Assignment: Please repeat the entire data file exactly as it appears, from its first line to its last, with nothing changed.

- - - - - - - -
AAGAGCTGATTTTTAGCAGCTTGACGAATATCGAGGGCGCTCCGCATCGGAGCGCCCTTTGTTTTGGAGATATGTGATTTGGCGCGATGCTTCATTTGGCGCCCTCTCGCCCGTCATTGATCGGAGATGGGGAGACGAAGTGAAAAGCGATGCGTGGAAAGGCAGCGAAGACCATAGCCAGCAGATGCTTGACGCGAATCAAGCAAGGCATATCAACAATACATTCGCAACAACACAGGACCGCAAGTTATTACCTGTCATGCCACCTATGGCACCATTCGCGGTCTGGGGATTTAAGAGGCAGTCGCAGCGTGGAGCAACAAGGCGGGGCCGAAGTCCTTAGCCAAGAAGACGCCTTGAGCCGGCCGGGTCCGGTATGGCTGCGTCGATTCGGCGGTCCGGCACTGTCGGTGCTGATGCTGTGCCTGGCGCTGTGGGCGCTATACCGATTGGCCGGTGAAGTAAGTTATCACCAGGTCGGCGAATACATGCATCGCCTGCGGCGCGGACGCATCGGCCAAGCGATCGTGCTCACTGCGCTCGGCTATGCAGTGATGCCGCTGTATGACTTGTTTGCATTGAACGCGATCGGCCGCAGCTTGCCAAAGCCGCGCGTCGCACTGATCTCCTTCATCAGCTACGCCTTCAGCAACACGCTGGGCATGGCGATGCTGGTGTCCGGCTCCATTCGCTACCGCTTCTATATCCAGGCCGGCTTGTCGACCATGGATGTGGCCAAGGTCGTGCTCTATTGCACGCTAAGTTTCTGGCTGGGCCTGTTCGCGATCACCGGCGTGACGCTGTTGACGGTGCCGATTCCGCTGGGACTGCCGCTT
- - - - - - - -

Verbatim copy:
AAGAGCTGATTTTTAGCAGCTTGACGAATATCGAGGGCGCTCCGCATCGGAGCGCCCTTTGTTTTGGAGATATGTGATTTGGCGCGATGCTTCATTTGGCGCCCTCTCGCCCGTCATTGATCGGAGATGGGGAGACGAAGTGAAAAGCGATGCGTGGAAAGGCAGCGAAGACCATAGCCAGCAGATGCTTGACGCGAATCAAGCAAGGCATATCAACAATACATTCGCAACAACACAGGACCGCAAGTTATTACCTGTCATGCCACCTATGGCACCATTCGCGGTCTGGGGATTTAAGAGGCAGTCGCAGCGTGGAGCAACAAGGCGGGGCCGAAGTCCTTAGCCAAGAAGACGCCTTGAGCCGGCCGGGTCCGGTATGGCTGCGTCGATTCGGCGGTCCGGCACTGTCGGTGCTGATGCTGTGCCTGGCGCTGTGGGCGCTATACCGATTGGCCGGTGAAGTAAGTTATCACCAGGTCGGCGAATACATGCATCGCCTGCGGCGCGGACGCATCGGCCAAGCGATCGTGCTCACTGCGCTCGGCTATGCAGTGATGCCGCTGTATGACTTGTTTGCATTGAACGCGATCGGCCGCAGCTTGCCAAAGCCGCGCGTCGCACTGATCTCCTTCATCAGCTACGCCTTCAGCAACACGCTGGGCATGGCGATGCTGGTGTCCGGCTCCATTCGCTACCGCTTCTATATCCAGGCCGGCTTGTCGACCATGGATGTGGCCAAGGTCGTGCTCTATTGCACGCTAAGTTTCTGGCTGGGCCTGTTCGCGATCACCGGCGTGACGCTGTTGACGGTGCCGATTCCGCTGGGACTGCCGCTT